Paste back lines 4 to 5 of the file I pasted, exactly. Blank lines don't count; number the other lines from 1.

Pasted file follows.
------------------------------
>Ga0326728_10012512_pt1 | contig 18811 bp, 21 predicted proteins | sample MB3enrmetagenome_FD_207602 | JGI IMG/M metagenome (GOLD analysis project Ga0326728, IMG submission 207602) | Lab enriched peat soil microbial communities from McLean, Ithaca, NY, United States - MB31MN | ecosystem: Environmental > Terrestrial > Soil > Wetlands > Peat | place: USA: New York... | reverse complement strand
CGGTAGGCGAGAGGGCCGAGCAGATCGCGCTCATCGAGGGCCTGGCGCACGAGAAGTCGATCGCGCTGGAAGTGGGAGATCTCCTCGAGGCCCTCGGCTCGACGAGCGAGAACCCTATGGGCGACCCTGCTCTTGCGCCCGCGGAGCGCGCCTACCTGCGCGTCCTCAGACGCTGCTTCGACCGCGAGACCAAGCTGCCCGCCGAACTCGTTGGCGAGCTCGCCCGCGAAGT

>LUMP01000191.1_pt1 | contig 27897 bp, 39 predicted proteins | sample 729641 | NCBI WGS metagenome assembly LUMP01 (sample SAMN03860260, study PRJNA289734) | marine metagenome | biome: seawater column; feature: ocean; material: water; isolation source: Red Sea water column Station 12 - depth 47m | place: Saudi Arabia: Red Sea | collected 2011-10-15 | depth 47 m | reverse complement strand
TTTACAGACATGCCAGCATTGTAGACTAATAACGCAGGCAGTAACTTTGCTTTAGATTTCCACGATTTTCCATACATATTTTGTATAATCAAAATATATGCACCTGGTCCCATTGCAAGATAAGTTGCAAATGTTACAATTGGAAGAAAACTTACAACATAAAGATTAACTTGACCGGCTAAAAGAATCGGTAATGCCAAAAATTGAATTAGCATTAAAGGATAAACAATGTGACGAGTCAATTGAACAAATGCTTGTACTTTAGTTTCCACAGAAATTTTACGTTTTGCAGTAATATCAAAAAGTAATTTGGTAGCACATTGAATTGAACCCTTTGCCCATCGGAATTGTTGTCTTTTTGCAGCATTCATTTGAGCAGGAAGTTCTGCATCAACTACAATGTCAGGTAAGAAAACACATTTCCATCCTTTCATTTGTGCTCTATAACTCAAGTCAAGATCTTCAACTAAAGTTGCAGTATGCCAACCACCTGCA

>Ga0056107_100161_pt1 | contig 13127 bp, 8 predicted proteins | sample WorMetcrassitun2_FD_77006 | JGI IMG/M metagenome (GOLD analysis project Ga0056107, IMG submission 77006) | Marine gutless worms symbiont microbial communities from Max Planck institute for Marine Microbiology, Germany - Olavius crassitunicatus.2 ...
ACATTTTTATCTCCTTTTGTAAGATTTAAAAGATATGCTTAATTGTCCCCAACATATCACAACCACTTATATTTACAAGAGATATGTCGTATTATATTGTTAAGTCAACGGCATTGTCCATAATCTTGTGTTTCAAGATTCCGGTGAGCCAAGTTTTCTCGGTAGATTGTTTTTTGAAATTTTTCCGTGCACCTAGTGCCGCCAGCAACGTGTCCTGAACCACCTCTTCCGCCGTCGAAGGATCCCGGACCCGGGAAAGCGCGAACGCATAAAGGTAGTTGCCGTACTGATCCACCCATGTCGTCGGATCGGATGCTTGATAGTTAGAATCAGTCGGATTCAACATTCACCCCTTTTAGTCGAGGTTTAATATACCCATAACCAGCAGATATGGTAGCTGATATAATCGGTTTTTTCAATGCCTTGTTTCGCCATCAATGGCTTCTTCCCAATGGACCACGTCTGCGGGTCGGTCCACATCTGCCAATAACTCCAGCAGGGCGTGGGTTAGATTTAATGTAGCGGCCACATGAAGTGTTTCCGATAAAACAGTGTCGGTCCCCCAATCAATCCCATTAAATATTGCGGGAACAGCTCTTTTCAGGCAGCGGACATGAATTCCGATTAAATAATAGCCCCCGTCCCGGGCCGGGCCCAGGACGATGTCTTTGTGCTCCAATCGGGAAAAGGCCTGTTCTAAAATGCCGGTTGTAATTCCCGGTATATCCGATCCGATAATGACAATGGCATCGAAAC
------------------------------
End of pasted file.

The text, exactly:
TTTACAGACATGCCAGCATTGTAGACTAATAACGCAGGCAGTAACTTTGCTTTAGATTTCCACGATTTTCCATACATATTTTGTATAATCAAAATATATGCACCTGGTCCCATTGCAAGATAAGTTGCAAATGTTACAATTGGAAGAAAACTTACAACATAAAGATTAACTTGACCGGCTAAAAGAATCGGTAATGCCAAAAATTGAATTAGCATTAAAGGATAAACAATGTGACGAGTCAATTGAACAAATGCTTGTACTTTAGTTTCCACAGAAATTTTACGTTTTGCAGTAATATCAAAAAGTAATTTGGTAGCACATTGAATTGAACCCTTTGCCCATCGGAATTGTTGTCTTTTTGCAGCATTCATTTGAGCAGGAAGTTCTGCATCAACTACAATGTCAGGTAAGAAAACACATTTCCATCCTTTCATTTGTGCTCTATAACTCAAGTCAAGATCTTCAACTAAAGTTGCAGTATGCCAACCACCTGCA

>Ga0056107_100161_pt1 | contig 13127 bp, 8 predicted proteins | sample WorMetcrassitun2_FD_77006 | JGI IMG/M metagenome (GOLD analysis project Ga0056107, IMG submission 77006) | Marine gutless worms symbiont microbial communities from Max Planck institute for Marine Microbiology, Germany - Olavius crassitunicatus.2 ...